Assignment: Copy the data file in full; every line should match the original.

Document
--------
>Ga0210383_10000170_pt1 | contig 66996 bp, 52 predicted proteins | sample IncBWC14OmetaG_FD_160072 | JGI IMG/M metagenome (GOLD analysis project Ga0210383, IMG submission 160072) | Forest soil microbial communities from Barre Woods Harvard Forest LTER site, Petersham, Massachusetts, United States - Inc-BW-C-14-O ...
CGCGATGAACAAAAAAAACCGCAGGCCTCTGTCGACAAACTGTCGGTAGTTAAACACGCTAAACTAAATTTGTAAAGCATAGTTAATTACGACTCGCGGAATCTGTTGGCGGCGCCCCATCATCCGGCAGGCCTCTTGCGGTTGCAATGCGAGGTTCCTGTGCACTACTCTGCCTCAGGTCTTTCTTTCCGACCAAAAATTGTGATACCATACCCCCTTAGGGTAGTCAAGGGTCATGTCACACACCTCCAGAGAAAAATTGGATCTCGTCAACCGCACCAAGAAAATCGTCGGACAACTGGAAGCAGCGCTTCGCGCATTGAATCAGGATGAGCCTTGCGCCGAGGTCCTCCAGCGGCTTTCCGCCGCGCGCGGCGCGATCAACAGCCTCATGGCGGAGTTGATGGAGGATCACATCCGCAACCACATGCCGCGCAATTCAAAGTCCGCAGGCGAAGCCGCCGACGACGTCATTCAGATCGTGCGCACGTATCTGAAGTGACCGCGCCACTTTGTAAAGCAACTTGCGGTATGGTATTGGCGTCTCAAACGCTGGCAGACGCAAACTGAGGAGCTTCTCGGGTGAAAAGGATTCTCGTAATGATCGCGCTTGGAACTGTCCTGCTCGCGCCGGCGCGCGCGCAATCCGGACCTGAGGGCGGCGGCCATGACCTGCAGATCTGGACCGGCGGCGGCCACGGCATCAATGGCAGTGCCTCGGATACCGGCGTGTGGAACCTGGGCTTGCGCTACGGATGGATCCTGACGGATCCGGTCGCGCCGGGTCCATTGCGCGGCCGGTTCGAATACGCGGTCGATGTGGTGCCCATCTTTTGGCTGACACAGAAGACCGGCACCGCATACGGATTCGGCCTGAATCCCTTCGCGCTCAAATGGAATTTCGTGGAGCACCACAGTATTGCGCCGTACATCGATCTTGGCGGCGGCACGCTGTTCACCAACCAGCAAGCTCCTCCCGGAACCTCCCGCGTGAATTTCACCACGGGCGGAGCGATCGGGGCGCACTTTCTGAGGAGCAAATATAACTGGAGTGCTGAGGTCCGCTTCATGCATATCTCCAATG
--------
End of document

>Ga0210383_10000170_pt1 | contig 66996 bp, 52 predicted proteins | sample IncBWC14OmetaG_FD_160072 | JGI IMG/M metagenome (GOLD analysis project Ga0210383, IMG submission 160072) | Forest soil microbial communities from Barre Woods Harvard Forest LTER site, Petersham, Massachusetts, United States - Inc-BW-C-14-O ...
CGCGATGAACAAAAAAAACCGCAGGCCTCTGTCGACAAACTGTCGGTAGTTAAACACGCTAAACTAAATTTGTAAAGCATAGTTAATTACGACTCGCGGAATCTGTTGGCGGCGCCCCATCATCCGGCAGGCCTCTTGCGGTTGCAATGCGAGGTTCCTGTGCACTACTCTGCCTCAGGTCTTTCTTTCCGACCAAAAATTGTGATACCATACCCCCTTAGGGTAGTCAAGGGTCATGTCACACACCTCCAGAGAAAAATTGGATCTCGTCAACCGCACCAAGAAAATCGTCGGACAACTGGAAGCAGCGCTTCGCGCATTGAATCAGGATGAGCCTTGCGCCGAGGTCCTCCAGCGGCTTTCCGCCGCGCGCGGCGCGATCAACAGCCTCATGGCGGAGTTGATGGAGGATCACATCCGCAACCACATGCCGCGCAATTCAAAGTCCGCAGGCGAAGCCGCCGACGACGTCATTCAGATCGTGCGCACGTATCTGAAGTGACCGCGCCACTTTGTAAAGCAACTTGCGGTATGGTATTGGCGTCTCAAACGCTGGCAGACGCAAACTGAGGAGCTTCTCGGGTGAAAAGGATTCTCGTAATGATCGCGCTTGGAACTGTCCTGCTCGCGCCGGCGCGCGCGCAATCCGGACCTGAGGGCGGCGGCCATGACCTGCAGATCTGGACCGGCGGCGGCCACGGCATCAATGGCAGTGCCTCGGATACCGGCGTGTGGAACCTGGGCTTGCGCTACGGATGGATCCTGACGGATCCGGTCGCGCCGGGTCCATTGCGCGGCCGGTTCGAATACGCGGTCGATGTGGTGCCCATCTTTTGGCTGACACAGAAGACCGGCACCGCATACGGATTCGGCCTGAATCCCTTCGCGCTCAAATGGAATTTCGTGGAGCACCACAGTATTGCGCCGTACATCGATCTTGGCGGCGGCACGCTGTTCACCAACCAGCAAGCTCCTCCCGGAACCTCCCGCGTGAATTTCACCACGGGCGGAGCGATCGGGGCGCACTTTCTGAGGAGCAAATATAACTGGAGTGCTGAGGTCCGCTTCATGCATATCTCCAATG